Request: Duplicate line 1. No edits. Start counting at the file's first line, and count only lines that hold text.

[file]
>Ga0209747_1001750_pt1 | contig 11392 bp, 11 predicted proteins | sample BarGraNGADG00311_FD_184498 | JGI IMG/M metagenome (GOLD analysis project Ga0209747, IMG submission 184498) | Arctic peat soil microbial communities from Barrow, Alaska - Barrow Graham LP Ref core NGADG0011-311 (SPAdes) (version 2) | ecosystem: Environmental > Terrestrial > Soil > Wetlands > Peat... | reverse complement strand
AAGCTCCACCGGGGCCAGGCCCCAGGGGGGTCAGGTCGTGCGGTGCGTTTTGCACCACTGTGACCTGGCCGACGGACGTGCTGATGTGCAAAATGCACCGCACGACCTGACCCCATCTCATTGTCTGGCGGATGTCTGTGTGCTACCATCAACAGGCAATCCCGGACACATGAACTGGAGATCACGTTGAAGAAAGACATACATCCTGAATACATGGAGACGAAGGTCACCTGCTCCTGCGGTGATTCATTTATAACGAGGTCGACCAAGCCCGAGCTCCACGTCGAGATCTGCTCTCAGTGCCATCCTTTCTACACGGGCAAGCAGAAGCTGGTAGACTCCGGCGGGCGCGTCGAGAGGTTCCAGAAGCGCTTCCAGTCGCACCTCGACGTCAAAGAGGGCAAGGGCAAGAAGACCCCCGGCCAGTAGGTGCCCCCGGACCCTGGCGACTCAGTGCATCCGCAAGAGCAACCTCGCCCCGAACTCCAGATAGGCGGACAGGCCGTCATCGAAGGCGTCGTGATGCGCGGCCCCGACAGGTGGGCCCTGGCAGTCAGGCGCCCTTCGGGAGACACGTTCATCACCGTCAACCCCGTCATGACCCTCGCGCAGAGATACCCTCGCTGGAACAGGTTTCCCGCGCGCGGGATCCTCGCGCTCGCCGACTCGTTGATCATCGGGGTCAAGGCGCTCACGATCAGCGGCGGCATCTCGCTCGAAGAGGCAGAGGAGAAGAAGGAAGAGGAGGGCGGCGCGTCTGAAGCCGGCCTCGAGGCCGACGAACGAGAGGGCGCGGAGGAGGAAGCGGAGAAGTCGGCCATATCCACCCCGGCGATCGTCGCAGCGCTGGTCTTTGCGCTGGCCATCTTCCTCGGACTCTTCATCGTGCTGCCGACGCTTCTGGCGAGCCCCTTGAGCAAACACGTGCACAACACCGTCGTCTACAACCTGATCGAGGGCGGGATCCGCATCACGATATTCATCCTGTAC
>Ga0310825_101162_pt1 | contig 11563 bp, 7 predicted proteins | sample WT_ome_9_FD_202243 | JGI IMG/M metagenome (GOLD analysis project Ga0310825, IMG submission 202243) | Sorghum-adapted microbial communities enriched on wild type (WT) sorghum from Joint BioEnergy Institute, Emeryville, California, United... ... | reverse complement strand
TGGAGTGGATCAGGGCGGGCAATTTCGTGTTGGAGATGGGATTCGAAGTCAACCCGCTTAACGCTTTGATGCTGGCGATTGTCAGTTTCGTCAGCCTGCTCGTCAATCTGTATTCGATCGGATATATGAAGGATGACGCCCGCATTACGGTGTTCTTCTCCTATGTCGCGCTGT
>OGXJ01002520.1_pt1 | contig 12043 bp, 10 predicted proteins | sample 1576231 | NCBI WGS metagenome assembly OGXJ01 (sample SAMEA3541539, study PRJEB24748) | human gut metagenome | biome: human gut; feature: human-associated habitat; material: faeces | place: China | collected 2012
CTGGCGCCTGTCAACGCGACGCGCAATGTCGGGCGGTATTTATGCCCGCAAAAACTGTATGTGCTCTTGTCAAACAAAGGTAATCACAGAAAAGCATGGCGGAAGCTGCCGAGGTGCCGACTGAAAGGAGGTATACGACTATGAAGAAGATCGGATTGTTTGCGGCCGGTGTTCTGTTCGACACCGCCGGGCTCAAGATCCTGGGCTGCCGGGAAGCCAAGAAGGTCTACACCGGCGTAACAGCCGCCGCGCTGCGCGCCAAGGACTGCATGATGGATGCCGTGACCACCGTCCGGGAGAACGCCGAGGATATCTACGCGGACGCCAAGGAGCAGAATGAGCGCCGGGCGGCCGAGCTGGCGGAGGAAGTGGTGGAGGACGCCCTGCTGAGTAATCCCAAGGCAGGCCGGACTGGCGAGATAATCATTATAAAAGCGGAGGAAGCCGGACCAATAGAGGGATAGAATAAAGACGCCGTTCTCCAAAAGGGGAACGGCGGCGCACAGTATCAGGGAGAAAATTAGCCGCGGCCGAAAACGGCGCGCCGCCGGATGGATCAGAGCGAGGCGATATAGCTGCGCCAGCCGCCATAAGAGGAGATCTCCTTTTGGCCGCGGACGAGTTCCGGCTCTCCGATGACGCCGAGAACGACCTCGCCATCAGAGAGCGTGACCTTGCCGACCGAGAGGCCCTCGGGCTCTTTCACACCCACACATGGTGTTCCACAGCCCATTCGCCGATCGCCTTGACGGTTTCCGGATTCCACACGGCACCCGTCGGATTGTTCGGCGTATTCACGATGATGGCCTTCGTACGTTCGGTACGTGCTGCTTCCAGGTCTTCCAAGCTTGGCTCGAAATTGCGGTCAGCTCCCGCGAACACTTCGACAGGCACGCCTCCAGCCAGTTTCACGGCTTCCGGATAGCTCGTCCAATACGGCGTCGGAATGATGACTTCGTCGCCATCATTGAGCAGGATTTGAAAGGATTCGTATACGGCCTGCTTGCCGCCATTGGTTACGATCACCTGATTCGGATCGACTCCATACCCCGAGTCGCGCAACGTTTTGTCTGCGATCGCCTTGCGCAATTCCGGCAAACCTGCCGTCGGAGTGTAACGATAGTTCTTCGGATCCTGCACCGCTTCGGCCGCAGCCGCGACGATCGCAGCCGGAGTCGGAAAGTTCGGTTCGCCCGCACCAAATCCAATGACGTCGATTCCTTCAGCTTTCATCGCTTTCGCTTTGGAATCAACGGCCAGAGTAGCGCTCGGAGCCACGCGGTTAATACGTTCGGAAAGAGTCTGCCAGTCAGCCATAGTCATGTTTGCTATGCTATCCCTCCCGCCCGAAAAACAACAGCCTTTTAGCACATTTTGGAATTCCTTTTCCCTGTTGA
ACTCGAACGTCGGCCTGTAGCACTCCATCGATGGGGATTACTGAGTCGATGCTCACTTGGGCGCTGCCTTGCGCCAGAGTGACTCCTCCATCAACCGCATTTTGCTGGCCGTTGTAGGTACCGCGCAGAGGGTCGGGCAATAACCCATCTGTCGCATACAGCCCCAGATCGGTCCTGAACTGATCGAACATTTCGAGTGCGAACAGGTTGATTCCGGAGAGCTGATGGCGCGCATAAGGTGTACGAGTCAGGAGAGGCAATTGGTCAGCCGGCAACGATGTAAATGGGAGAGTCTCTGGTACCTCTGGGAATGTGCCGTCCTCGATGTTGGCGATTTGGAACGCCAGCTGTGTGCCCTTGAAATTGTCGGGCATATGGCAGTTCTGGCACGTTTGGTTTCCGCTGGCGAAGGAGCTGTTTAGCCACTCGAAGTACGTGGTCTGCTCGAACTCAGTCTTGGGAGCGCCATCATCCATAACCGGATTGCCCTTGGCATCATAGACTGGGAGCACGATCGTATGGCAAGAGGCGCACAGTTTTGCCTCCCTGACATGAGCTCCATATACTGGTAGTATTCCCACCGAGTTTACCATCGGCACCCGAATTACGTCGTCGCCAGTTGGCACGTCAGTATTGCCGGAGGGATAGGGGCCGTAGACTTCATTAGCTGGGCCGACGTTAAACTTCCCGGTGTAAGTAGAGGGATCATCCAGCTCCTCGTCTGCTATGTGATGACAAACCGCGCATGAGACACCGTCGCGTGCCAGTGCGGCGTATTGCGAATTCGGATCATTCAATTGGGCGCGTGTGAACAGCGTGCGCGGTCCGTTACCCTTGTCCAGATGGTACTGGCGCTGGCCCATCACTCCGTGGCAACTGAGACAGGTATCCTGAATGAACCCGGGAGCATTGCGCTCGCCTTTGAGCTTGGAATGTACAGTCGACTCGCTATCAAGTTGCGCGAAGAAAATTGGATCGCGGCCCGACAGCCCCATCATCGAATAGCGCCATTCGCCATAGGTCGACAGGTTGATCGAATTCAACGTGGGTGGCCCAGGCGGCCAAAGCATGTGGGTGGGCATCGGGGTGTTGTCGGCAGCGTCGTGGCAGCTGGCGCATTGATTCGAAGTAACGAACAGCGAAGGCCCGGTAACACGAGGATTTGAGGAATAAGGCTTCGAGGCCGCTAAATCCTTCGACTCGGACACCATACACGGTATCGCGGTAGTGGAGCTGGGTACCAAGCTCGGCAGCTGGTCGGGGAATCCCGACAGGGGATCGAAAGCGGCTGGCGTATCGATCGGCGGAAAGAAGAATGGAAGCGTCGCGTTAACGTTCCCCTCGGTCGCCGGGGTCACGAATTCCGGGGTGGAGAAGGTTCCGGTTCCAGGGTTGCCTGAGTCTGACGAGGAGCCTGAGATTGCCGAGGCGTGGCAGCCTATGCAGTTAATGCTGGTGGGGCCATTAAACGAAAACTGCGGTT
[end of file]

>Ga0209747_1001750_pt1 | contig 11392 bp, 11 predicted proteins | sample BarGraNGADG00311_FD_184498 | JGI IMG/M metagenome (GOLD analysis project Ga0209747, IMG submission 184498) | Arctic peat soil microbial communities from Barrow, Alaska - Barrow Graham LP Ref core NGADG0011-311 (SPAdes) (version 2) | ecosystem: Environmental > Terrestrial > Soil > Wetlands > Peat... | reverse complement strand